Attitudes like the Huffington Post’s are tricking young journalists into writing for free. Asking to be paid is not disrespectful, it’s what you should be doing. If you are a journalist and your article is next to an ad, then in some way, shape or form you are making money for that publication and should be paid for it. Even if the publication you write for doesn’t have a huge budget, you should at least get a little something for your hard work.

Now you must be reading this and thinking “does The Concordian pay their writers?” The answer is no. Call us hypocrites, call us horrible names and compare us to Huffington Post, because we 100 per cent know we’re in the wrong.

As an editorial team, we unfortunately do not have the power to grant monetary bonuses to our contributors—our board of directors is in control of the finances. We’d like to end this editorial by asking our board to start providing financial stipends to our writers who demonstrate hardwork and consistency.

It’s time The Concordian emerges from this deep slumber and start dishing out some of that money buried deep in our swollen coffers.

As young journalists we shouldn’t have to settle for less just because our older contemporaries did. It’s 2017 and media corporations (including your university newspaper), needs to get with the times.


The rare ‘win-win’ of unpaid internships

How unpaid internships can be good for companies, but also beneficial to you

The rise of capitalism through the Industrial Revolution has created massive diversity in the job market. The majority of the population no longer lived on farms, but moved into the city where the jobs were stationed. Unskilled labor became coveted and exploited, while skilled labor was revered and rewarded (for the most part).

Many people argue that we are past that point in capitalist history. However, many challenges still face the job market today. Not only is there a bigger gap between the rich and poor in North American society than in past decades, but we’ve seen the rise of a new phenomenon that needs to be addressed: unpaid internships.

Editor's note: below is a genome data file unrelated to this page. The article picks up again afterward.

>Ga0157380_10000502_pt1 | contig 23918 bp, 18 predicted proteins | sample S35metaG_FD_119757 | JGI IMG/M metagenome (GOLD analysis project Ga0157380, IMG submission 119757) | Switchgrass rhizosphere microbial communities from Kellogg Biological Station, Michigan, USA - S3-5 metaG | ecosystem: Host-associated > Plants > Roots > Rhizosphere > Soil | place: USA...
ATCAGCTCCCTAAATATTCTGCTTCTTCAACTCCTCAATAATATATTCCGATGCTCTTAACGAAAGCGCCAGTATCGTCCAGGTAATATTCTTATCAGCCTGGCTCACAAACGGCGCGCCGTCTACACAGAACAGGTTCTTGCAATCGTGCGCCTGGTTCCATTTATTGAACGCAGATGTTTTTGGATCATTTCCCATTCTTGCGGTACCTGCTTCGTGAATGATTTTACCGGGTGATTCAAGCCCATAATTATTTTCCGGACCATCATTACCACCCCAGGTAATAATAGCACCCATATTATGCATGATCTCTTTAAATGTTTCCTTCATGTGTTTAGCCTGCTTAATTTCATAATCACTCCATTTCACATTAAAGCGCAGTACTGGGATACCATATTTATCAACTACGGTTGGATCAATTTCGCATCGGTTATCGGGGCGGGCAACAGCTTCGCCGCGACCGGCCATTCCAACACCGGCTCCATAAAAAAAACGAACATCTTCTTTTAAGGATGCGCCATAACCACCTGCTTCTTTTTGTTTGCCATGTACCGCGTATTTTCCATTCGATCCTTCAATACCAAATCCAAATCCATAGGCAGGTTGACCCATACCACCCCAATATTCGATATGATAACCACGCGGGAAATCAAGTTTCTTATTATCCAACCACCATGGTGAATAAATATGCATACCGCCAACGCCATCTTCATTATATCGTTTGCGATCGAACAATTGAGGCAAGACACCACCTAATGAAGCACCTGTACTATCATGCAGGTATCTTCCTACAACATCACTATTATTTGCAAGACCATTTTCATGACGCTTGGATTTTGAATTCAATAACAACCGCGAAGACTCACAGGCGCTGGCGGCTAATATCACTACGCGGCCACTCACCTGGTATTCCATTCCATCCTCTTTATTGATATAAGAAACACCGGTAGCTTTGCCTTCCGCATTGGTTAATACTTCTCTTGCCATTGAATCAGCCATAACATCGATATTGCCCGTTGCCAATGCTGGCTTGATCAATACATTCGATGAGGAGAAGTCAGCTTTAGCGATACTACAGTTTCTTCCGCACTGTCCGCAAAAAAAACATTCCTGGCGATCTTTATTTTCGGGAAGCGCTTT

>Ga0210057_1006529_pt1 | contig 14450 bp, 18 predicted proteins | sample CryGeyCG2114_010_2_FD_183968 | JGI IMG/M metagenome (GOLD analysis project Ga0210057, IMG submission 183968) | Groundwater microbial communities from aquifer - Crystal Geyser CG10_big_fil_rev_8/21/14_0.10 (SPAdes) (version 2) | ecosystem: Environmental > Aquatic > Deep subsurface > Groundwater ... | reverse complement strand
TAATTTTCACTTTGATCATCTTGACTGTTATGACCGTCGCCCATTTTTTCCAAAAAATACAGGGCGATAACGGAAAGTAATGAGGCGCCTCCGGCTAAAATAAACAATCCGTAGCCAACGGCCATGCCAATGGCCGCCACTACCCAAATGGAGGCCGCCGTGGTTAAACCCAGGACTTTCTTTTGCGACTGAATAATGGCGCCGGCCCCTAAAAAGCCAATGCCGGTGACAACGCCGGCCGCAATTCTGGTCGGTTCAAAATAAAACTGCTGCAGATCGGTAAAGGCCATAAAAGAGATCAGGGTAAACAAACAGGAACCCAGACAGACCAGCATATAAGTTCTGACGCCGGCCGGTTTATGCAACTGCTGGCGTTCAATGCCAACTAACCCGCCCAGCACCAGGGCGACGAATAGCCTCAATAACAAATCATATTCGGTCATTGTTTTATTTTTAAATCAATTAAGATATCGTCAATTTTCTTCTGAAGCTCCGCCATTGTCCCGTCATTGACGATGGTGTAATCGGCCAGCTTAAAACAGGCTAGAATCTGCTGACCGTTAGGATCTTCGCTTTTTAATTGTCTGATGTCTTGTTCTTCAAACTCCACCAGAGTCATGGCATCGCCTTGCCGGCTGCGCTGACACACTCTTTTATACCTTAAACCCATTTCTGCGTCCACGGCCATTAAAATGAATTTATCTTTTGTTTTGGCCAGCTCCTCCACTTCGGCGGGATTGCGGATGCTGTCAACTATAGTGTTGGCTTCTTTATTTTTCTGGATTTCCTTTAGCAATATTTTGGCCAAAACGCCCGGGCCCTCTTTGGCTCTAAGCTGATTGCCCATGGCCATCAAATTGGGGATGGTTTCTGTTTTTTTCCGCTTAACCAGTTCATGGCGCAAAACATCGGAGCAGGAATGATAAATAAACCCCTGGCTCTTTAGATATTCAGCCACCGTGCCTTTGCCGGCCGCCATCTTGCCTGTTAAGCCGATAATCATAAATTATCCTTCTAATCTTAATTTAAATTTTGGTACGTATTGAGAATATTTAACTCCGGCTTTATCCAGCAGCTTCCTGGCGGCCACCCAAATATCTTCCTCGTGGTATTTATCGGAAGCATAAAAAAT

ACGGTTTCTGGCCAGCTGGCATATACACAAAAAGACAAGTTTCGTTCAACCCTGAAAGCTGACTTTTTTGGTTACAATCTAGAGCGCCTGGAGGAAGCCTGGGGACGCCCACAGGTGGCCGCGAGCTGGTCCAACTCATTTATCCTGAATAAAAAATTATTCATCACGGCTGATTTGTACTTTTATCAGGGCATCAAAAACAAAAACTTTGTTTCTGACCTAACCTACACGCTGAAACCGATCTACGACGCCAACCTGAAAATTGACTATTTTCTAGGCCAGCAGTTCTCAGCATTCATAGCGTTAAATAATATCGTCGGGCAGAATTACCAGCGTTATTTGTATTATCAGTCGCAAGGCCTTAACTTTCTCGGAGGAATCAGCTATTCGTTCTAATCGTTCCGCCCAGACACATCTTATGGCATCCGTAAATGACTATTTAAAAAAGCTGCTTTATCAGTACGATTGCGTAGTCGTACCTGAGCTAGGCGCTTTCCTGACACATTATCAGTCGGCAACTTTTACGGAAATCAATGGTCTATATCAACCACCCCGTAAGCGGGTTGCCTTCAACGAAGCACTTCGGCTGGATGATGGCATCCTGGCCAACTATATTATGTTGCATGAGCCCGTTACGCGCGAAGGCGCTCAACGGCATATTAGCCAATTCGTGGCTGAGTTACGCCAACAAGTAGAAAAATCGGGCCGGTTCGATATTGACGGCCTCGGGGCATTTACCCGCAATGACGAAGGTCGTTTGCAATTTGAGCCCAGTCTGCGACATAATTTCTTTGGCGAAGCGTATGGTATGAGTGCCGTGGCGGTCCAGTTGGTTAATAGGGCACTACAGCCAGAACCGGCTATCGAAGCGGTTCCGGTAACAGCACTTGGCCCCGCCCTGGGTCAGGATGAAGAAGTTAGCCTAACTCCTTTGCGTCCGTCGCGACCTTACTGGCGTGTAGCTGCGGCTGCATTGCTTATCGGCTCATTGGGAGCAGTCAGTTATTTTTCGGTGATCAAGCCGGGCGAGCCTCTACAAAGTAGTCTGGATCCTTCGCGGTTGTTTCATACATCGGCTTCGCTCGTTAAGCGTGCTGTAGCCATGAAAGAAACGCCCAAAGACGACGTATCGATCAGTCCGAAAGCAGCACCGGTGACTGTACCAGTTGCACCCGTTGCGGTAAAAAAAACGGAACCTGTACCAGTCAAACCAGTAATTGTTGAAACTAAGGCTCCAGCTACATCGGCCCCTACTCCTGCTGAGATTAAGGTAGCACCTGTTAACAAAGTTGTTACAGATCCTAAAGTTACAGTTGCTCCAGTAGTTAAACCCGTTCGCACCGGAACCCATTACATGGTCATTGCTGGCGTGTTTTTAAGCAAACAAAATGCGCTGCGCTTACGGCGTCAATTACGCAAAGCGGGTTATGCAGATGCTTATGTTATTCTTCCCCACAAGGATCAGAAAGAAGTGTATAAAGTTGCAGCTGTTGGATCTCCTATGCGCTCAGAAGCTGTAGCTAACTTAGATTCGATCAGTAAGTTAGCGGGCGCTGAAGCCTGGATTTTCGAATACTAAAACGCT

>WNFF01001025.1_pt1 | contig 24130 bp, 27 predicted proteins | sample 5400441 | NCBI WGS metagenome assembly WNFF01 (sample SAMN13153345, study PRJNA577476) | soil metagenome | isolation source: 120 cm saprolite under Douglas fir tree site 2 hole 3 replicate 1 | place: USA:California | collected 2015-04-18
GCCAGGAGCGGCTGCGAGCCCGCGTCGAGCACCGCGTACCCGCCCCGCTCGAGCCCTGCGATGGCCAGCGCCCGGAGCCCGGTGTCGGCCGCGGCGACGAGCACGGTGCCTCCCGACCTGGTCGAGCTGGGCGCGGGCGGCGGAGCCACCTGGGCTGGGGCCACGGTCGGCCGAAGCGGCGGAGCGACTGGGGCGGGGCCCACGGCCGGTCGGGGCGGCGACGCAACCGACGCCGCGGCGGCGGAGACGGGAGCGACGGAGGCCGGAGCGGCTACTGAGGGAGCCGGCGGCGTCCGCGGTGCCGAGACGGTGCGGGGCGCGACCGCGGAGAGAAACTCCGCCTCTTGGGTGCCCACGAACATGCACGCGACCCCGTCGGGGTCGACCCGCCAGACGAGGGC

As is the case with many social and economic issues, there is a growing divide in opinion: the company itself, and whoever is in charge of making budget decisions with regards to interns and the youth; and a university student like myself, who is on the cusp of acquiring a full-time job in my preferred field.

I should expectedly be biased towards the common youth position of fighting back against the “big bad corporations” because they are cheating us out of potential income, treating us as undignified human beings, and because we have intrinsic rights to paid positions if we are contributing to the success of any corporation. The flip side of this argument is that the youth should be motivated to do whatever it takes to better themselves in their respective field, go through the difficult treatment of employers that normally occurs as a university student and early in one’s career. Trust, dignity, respect and character should not be entitled to anyone from the very start, but earned at a difficult cost.

I firmly believe that the truth about how this issue should be handled lies somewhere in the middle. The values that drive the corporate view are assets to any youngster while exploitation is not something that the youth should have to face. I also have personal experience regarding this issue, having interned without pay for TSN Radio for a year here in Montreal on a part-time basis. I must honestly say that I thoroughly enjoyed my experience interning, even though it was only one afternoon per week. I learned many skills, made some incredible contacts and—more than anything—enjoyed the work I was doing. The staff was always understanding of the situation and never overworked me in any way, nor did they treat me like less of a human being. Also, I understood that radio isn’t exactly the most profitable industry, which factors into how I perceived my internship. I understand however, that many people share different experiences from their unpaid internships.

For example, a recent article in The Guardian illustrates how companies can take their unpaid internship opportunities to an unethical extreme. The article highlights that a British company not only required the individual to pay for the opportunity, but asked for 300 pounds per reference.

If the experience is very unique and the demand is high, I believe that unpaid internships are acceptable. However, it is clear from an ethical standpoint that requiring money for an internship is unethical. There has to be an appreciation from both sides of the experience. On one hand, the employee should be grateful and have the motivation to make the most of their opportunity as an intern. From the corporation’s perspective, they should have the willingness to train and provide the unique experience simply because the intern is providing a service at no cost. If either of these attitudes is not followed, it is only then that the unpaid internship becomes a problematic interest for either party.